Research could help restore speech from thoughts for patients with severe paralysis.
A new speech synthesizer converts vocal tract movements into intelligible speech. In a new study published in PLOS Computational Biology, this "articulatory-based" speech synthesizer was developed using deep learning algorithms to convert articulatory movements into an intelligible speech audio signal. This research could help in the future to build a brain-computer interface that could restore speech for individuals with severe paralysis.
Speaking activates a region of the brain cortex that controls the movement of the different organs (called articulators) of the vocal tract, including the tongue, lips, jaw, velum, and larynx. A number of language-impaired people still have their cortex preserved but the neural signals are interrupted on the path toward the muscles moving the articulators.
For these patients, it is thus possible to envision restoring speech using their preserved cortical activity to control an artificial speech synthesizer in real time. The synthesizer should however be adapted to the cortical region. The hypothesis underlying this study is that the cortical region controlling the movements of the speech articulators will be more inclined to control a synthesizer for which the command signals describe explicitly such movements.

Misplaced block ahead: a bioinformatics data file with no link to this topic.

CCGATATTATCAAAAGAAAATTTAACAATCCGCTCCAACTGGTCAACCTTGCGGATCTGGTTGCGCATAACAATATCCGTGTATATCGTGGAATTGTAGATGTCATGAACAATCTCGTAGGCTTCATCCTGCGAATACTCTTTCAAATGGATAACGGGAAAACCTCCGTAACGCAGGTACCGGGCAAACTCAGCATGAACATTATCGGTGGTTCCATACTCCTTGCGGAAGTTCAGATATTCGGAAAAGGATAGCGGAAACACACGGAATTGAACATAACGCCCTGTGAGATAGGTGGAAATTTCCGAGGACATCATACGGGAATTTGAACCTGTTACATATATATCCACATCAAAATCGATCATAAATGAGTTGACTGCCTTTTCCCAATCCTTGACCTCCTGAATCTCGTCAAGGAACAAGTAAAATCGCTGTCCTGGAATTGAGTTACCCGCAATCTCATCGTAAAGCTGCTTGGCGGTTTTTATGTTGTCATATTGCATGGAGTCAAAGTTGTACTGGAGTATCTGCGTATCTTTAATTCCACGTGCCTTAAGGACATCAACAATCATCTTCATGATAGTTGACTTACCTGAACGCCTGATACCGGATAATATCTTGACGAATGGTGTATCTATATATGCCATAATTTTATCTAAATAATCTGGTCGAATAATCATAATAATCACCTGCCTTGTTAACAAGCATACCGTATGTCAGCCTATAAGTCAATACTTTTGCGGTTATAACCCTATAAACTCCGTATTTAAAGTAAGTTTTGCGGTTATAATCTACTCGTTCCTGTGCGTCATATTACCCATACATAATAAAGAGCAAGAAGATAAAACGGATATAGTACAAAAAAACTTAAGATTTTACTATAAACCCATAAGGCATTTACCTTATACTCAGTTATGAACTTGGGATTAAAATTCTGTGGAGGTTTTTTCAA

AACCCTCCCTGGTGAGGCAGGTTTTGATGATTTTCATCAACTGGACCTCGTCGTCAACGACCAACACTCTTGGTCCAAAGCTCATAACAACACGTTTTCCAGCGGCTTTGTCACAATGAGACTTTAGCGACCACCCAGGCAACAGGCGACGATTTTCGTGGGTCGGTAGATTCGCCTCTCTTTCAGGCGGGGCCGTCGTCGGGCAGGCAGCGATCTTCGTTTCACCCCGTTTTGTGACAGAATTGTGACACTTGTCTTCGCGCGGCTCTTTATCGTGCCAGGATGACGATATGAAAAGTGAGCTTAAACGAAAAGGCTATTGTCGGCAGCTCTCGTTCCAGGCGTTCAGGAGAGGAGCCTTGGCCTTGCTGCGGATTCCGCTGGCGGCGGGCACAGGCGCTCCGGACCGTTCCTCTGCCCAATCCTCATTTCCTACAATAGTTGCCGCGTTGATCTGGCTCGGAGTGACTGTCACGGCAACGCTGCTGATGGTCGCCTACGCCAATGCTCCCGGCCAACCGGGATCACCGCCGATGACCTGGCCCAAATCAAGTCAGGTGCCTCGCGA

This synthesizer could then be adapted to run in real time with different subjects so that they could produce intelligible speech artificially from their articulatory movements while speaking silently. This study paves the way toward a brain-computer interface in which the developed synthesizer will be controlled directly from the neural activity of the speech motor cortex. This could restore communication for aphasic people with severe paralysis.
This study was conducted by Florent Bocquelet and Blaise Yvert at the BrainTech laboratory of the INSERM institute in Grenoble, and by Thomas Hueber, Laurent Girin and Christophe Savariaux from the Gipsa-Lab of CNRS. Both laboratories are also part of the University Grenoble Alpes.
This work was supported by the Fondation pour la Recherche MeÂdicale (www.frm.org) under grant No DBS20140930785. The funders had no role in study design, data collection and analysis, decision to publish, or preparation of the manuscript.
Article: Real-Time Control of an Articulatory-Based Speech Synthesizer for Brain Computer Interfaces Bocquelet F, Hueber T, Girin L, Savariaux C, Yvert B, PLOS Computational Biology, doi:10.1371/journal.pcbi.1005119, published 23 November 2016.